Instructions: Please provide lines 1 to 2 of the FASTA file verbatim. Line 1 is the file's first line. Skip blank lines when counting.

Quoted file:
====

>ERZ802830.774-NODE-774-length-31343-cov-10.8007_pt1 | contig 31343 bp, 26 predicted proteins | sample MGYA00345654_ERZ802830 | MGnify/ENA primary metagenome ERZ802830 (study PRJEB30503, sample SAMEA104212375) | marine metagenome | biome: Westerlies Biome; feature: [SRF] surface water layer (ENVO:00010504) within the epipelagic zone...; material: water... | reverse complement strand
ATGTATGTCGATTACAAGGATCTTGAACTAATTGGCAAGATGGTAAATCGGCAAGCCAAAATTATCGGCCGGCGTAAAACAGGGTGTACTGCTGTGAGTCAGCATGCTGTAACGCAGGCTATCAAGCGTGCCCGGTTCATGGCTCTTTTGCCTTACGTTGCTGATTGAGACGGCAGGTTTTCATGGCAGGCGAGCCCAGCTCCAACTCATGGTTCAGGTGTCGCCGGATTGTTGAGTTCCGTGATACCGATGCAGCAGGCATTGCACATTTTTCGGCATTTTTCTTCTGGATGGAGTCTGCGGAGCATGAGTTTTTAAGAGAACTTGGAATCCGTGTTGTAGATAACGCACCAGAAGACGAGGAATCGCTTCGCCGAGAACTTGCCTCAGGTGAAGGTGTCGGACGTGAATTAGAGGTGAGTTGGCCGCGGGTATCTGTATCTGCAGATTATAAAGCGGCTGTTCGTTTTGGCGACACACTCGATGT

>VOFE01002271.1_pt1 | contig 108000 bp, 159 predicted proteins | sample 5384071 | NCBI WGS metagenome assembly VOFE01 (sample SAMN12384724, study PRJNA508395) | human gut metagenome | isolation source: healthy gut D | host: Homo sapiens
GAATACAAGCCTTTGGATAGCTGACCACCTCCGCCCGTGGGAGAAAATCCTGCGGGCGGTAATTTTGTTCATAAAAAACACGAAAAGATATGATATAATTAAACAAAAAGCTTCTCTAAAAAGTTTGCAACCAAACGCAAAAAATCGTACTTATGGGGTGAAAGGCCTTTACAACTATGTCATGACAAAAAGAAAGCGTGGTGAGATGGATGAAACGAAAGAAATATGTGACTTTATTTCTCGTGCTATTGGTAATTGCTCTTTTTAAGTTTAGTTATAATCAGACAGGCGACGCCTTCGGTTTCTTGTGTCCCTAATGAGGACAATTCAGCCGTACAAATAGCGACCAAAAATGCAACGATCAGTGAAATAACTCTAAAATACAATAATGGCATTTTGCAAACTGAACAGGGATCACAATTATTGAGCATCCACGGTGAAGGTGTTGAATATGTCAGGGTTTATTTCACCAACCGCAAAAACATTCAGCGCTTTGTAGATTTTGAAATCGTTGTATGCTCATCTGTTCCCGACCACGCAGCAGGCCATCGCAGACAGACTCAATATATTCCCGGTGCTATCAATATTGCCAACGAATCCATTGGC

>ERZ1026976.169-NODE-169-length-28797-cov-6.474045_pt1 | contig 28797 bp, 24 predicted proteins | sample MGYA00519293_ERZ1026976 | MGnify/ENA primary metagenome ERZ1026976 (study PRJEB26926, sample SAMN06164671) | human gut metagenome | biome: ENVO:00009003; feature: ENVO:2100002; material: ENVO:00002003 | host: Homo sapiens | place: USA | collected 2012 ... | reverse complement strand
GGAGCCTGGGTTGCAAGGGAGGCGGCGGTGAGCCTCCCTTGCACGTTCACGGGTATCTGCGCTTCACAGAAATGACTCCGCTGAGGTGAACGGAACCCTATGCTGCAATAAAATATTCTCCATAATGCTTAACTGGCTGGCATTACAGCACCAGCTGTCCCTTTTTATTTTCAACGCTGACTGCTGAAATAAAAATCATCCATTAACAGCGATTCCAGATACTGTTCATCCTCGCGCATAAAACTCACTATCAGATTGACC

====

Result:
>ERZ802830.774-NODE-774-length-31343-cov-10.8007_pt1 | contig 31343 bp, 26 predicted proteins | sample MGYA00345654_ERZ802830 | MGnify/ENA primary metagenome ERZ802830 (study PRJEB30503, sample SAMEA104212375) | marine metagenome | biome: Westerlies Biome; feature: [SRF] surface water layer (ENVO:00010504) within the epipelagic zone...; material: water... | reverse complement strand
ATGTATGTCGATTACAAGGATCTTGAACTAATTGGCAAGATGGTAAATCGGCAAGCCAAAATTATCGGCCGGCGTAAAACAGGGTGTACTGCTGTGAGTCAGCATGCTGTAACGCAGGCTATCAAGCGTGCCCGGTTCATGGCTCTTTTGCCTTACGTTGCTGATTGAGACGGCAGGTTTTCATGGCAGGCGAGCCCAGCTCCAACTCATGGTTCAGGTGTCGCCGGATTGTTGAGTTCCGTGATACCGATGCAGCAGGCATTGCACATTTTTCGGCATTTTTCTTCTGGATGGAGTCTGCGGAGCATGAGTTTTTAAGAGAACTTGGAATCCGTGTTGTAGATAACGCACCAGAAGACGAGGAATCGCTTCGCCGAGAACTTGCCTCAGGTGAAGGTGTCGGACGTGAATTAGAGGTGAGTTGGCCGCGGGTATCTGTATCTGCAGATTATAAAGCGGCTGTTCGTTTTGGCGACACACTCGATGT